Captain Alexander McRae Marker, Fayetteville
This memorial is dedicated to Captain Alexander McRae from Fayetteville who attended West Point and
then retained his commission as an officer in the Union Army at the beginning of the Civil War.
His four brothers fought for the Confederacy. The bronze plaque describes his service record
and death at the Battle of Valverde, New Mexico in 1862 against Confederate forces. The
plaque is attached to a large irregular shaped black lava stone weighing 275 pounds that was brought
from the battlefield area in New Mexico.
CAPTAIN ALEXANDER MCRAE / USMA 1851 / 3RD U.S. CALVARY / KIA FEBRUARY 21, 1862 AT
VALVERDE, NEW MEXICO / BORN TO JOHN AND MARY MACRAE IN FAYETTEVILLE ON
SEPTERMBER 4, 1829, ALEXANDER MCRAE / (HIS SPELLING) GRADUATED FROM THE U.S.
MILITARY ACADEMY AT WEST POINT IN 1851 AND / COMMISIONED AS A LIEUTENANT IN THE
U.S. MOUNTED RIFLES, LATER REDESIGNATED THE U.S. / CAVALRY IN 1861. HE WAS ASSIGNED
DUTY TO THE SOUTHWEST AND AT THE OUTBREAK OF THE CIVIL / WAR HE CHOSE TO RETAIN
HIS FEDERAL COMMISSION TO SERVE IN THE UNION ARMY. HIS FOUR / BROTHERS SERVED IN
THE CONFEDERATE ARMY.
ON FEBRUARY 21, 1862 AT THE BATTLE OF VALVERDE, NEW MEXICO CAPTAIN MCRAE WAS / COMMANDING A BATTERY OF ARTILLERY WHEN IT WAS OVERRUN BY CONFEDERATE TROOPS FROM TEXAS / UNDER GENERAL HENRY SIBLEY. DURING THE RESULTING HAND-TO-HAND FIGHTING IN DEFENSE OF THE / ARTILLERY, CAPTAIN MCRAE HAD BEEN WOUNDED TWICE WHEN HE RECEIVED A FATAL BULLET WOUND / TO THE HEAD. AFTER THE BATTLE HIS COMMANDER, COLONEL CANBY, WROTE “PURE IN CHARACTER / UPRIGHT IN CONDUCT, DEVOTED TO HIS PROFESSION, AND OF A LOYALTY THAT WAS DEAF TO THE / SEDUCTIONS OF FAMILY AND FRIENDS, CAPTAIN MCRAE DIED AS HE HAD LIVED, AN EXAMPLE OF THE / BEST AND HIGHEST QUALITIES THAT A MAN CAN POSSESS.” IN 1867 HIS BODY WAS EXHUMED FROM / ITS NEW MEXICO GRAVE, PLACED IN A CASKET, AND GIVEN A HEROS ESCORT FROM ARMY POST TO / ARMY POST ON ITS WAY TO HIS FINAL RESTING PLACE AT THE U.S. CEMETRY AT WEST POINT.
THE STONE BEHIND THIS PLAQUE IS FROM THE AREA OF THE VALVERDE BATTLEFIELD
[Left] TRANSPORTATION AND LOCAL AREA / HISTORY MUSEUM / FAYETTEVILLE, NC
[Center] SONS OF UNION VETERANS OF THE CIVIL WAR / DEPARTMENT OF NORTH CAROLINA / MAJ GEN THOMAS H. RUGER CAMP #1 / FAYETTEVILLE, NC
[Right] SOCORRO COUNTY HISTORICAL SOCIETY / SOCORRO, NEW MEXICO
Transportation and Local Area History Museum
May 18, 2013
35.051420 , -78.878720 View in Geobrowse
Parker, Roy, Jr. “Moment In The Sun Brief For Fighting MacRaes,” Fayetteville Observer (Fayetteville, NC), Thursday, August 18, 1994
Phillips, Gregory. “Marker For Fallen Union Officer From Fayetteville Placed At Old Courthouse Saturday," Fayetteville Observer (Fayetteville, NC), May 19, 2013
Phillips, Gregory. “Stone Marker To Honor Fayetteville Man Who Was A Union Hero In Civil War Battle In New Mexico,” Fayetteville Observer (Fayetteville, NC), April 29, 2013
“Alexander McRae,” Find A Grave, findagrave.com, (accessed November 11, 2015) Link
Bronze, lava rock
The Sons of Union Veterans of the Civil War, Major General Thomas H. Ruger Camp #1, Fayetteville NC led efforts to place the marker with support from the Transportation and Local Area Museum, Fayetteville, NC and the Socorro County Historical Society, Socorro, New Mexico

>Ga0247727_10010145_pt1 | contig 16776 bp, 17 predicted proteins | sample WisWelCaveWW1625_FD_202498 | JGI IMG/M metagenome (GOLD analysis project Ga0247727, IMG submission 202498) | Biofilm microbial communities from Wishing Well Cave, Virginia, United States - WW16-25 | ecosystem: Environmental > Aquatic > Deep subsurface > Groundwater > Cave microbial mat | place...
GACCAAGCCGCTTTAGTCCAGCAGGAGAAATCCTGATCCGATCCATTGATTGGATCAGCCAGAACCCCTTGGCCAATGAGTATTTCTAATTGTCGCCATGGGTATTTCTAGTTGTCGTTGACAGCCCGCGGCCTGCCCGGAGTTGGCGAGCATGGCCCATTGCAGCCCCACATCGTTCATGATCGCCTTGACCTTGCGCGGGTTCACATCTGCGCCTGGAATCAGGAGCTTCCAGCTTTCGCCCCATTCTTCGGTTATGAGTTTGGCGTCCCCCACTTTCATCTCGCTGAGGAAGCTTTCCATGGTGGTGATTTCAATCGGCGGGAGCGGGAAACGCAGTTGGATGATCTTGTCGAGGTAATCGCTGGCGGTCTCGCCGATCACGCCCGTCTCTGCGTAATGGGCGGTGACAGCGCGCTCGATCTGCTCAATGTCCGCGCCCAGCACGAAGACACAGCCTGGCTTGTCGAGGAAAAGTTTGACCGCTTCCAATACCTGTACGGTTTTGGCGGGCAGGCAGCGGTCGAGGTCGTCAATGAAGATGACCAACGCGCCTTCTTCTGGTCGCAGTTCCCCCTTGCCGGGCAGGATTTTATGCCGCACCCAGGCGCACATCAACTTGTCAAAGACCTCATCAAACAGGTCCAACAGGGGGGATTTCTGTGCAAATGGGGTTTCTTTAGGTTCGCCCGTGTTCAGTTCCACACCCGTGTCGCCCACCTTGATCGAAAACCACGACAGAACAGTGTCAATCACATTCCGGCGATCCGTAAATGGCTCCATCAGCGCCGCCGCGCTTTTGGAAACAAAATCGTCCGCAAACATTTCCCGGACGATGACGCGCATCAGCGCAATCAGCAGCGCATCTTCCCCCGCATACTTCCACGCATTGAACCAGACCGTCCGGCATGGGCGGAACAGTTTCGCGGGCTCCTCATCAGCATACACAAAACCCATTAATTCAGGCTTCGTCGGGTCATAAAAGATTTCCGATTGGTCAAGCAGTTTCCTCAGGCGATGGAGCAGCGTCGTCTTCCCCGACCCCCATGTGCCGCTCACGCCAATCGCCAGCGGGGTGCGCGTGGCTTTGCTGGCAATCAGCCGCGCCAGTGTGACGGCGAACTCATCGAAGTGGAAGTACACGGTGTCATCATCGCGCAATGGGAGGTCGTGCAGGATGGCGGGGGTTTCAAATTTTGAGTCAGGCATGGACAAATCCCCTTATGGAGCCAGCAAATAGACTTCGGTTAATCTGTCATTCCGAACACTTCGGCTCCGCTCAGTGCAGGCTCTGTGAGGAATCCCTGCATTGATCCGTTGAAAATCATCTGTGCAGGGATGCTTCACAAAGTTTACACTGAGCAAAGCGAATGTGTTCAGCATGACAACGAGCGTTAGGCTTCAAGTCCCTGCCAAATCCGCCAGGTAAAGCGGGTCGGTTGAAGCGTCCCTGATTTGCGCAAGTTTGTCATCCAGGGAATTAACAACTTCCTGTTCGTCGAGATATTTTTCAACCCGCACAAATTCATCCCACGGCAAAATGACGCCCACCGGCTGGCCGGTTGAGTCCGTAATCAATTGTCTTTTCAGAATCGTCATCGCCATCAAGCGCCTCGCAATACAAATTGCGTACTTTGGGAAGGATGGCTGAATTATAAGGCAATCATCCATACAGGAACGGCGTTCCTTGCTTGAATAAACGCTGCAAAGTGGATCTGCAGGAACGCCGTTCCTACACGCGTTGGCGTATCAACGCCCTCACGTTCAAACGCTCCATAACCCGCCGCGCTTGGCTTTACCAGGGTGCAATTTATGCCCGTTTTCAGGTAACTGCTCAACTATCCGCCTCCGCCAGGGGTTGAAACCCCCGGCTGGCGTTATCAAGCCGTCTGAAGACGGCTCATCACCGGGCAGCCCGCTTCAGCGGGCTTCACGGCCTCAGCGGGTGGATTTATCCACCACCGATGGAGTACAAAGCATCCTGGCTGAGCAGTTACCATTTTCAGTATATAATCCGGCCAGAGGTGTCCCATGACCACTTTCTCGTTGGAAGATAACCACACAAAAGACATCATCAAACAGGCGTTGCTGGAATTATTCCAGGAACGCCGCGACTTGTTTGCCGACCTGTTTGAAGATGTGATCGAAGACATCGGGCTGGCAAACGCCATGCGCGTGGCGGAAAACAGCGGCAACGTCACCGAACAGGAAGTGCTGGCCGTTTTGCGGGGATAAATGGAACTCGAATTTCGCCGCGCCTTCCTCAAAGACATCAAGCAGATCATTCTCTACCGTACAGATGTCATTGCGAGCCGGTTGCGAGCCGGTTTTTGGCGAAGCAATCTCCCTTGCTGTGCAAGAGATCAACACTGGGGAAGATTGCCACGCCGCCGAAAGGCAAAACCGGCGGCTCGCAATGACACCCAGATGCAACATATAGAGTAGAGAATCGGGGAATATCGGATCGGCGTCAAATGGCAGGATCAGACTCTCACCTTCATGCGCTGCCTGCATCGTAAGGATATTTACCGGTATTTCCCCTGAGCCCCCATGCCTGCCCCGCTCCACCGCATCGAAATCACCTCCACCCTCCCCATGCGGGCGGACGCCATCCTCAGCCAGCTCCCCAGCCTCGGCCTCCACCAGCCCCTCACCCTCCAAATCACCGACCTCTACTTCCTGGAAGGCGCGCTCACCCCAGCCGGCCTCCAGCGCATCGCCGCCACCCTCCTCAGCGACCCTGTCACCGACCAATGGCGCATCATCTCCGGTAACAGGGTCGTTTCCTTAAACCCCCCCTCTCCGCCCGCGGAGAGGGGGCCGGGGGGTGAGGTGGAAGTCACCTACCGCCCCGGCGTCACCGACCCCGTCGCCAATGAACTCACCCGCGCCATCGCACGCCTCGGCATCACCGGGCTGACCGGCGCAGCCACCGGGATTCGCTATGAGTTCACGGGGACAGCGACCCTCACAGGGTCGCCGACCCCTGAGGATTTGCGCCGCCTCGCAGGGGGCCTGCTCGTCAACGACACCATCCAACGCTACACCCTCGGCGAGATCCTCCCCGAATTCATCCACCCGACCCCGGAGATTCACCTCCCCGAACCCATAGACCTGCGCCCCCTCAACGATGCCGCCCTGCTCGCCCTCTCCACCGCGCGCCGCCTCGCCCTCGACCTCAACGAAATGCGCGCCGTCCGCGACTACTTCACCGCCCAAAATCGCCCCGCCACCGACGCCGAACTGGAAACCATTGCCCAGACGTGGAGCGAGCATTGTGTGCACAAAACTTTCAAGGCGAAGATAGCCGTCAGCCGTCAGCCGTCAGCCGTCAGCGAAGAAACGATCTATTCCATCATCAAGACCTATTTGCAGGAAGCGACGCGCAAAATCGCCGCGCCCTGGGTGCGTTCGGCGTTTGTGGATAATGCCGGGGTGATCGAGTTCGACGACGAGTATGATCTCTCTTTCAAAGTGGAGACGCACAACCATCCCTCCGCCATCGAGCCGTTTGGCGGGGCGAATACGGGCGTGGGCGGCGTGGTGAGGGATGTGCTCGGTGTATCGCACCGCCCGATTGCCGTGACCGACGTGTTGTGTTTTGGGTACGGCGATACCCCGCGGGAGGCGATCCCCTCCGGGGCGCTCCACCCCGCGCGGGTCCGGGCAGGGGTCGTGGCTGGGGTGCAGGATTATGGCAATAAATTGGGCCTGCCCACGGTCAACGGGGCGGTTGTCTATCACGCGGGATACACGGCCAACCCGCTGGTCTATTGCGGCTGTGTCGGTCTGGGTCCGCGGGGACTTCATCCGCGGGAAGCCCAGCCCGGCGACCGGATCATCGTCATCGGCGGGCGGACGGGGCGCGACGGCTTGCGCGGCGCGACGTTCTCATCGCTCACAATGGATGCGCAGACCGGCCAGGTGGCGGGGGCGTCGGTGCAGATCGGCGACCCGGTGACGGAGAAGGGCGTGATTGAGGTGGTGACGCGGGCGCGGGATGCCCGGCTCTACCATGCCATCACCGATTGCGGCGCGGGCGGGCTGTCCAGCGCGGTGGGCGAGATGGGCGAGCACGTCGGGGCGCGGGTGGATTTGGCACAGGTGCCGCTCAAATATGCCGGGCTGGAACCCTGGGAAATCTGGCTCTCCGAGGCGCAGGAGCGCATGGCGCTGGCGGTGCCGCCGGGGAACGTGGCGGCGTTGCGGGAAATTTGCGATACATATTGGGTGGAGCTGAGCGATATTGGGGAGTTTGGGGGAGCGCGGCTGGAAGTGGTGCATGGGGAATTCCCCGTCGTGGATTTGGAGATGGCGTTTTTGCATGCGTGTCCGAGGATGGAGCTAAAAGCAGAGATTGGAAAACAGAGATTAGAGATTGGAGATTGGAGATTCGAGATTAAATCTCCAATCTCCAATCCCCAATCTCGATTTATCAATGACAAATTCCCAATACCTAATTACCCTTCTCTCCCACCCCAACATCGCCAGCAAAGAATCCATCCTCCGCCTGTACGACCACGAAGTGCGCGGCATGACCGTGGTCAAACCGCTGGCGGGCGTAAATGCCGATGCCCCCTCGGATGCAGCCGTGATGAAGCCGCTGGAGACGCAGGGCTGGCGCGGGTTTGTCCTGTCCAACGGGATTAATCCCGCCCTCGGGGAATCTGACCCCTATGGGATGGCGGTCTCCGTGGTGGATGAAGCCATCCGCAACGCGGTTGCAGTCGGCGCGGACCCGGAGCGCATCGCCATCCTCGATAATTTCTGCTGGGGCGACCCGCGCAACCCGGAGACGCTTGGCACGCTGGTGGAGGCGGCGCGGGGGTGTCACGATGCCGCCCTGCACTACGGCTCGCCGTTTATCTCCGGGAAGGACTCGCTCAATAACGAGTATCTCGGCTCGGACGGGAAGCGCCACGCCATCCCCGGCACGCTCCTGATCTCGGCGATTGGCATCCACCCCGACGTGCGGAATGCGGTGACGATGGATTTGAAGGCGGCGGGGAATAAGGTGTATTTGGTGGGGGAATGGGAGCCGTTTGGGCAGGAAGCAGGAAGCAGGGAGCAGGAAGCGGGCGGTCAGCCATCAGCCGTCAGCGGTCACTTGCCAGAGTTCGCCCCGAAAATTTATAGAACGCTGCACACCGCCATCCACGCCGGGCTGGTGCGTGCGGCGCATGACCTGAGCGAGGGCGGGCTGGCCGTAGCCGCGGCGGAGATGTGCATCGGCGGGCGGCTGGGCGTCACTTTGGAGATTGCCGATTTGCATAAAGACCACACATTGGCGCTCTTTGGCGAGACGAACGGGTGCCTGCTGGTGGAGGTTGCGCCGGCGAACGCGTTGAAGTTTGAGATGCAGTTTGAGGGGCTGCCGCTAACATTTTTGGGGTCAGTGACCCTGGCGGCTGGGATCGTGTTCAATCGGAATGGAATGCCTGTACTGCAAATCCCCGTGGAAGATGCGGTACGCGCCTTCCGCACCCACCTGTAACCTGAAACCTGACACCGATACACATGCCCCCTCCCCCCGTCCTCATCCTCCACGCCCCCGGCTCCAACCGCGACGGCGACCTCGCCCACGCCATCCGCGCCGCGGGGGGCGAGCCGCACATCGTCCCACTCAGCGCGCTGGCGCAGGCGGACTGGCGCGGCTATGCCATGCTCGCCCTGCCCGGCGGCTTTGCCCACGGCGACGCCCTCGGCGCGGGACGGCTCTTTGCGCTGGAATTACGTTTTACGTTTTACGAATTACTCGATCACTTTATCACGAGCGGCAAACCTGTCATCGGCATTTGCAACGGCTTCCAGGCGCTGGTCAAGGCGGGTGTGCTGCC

The unveiling ceremony on a warm and breezy Armed Forces Day was attended by about three dozen family and their friends. The ceremony blended Confederate and Union traditions. The Reverend Robert Alves rector of St. John’s Episcopal Church read from a prayer book compiled for Union soldiers and the Fayetteville Light Infantry presented the colors. Doug Elwell, a local member of the Sons of the Union Veterans read from a letter sent to Alexander’s father by Confederate Gen. Henry Sibley who led the Confederate forces during the battle. "The universal voice of this Army attests to the gallantry of your son. He fell valiantly defending the battery he commanded. There are few fallen soldiers that are admired by both armies of a conflict. Capt. Alexander McRae was one."
The McRae story is one of the few documented cases of the oft-repeated legend of families
split by the Civil War. Alexander's four brothers, James Cameron MacRae, Thomas Ruffin
MacRae, John MacRae and Robert Strange MacRae all served with the Confederacy and his
father wrote to him in New Mexico urging him to change sides. Fighting for the Union led to his
service record being little known in his home state and the Fayetteville Observer did not even
report his death in a story on the battle at Valverde. MacRae became an honored figure in New
Mexico history with streets, a Civil War Army post and a canyon named for him. The U.S. Army
also honored him as an early hero of the Civil War. McRae’s grave when relocated after the war
was placed four gravestones from that of George Armstrong Custer in the cemetery at West
Point. The large black tombstone is pointed out as the resting place of one who stayed with the
The marker stands in front of the Old Historic Cumberland County Courthouse on land that was once the homestead of Captain McRae’s grandparents.
James Cameron MacRae, Alexander's brother, was a judge who became dean of the law school at the University of North Carolina at Chapel Hill. His portrait still hangs in the former courthouse downtown. His sister Mary MacRae was the first woman to register for enrollment at the University of North Carolina.
The marker is located at 130 Gillespie Street to the left of the entrance to the Old Historic Courthouse. A marker for the State Banking House, another building that once stood on this site, is located a few feet away.
The memorial stands on the front lawn with evergreen bushes planted behind it.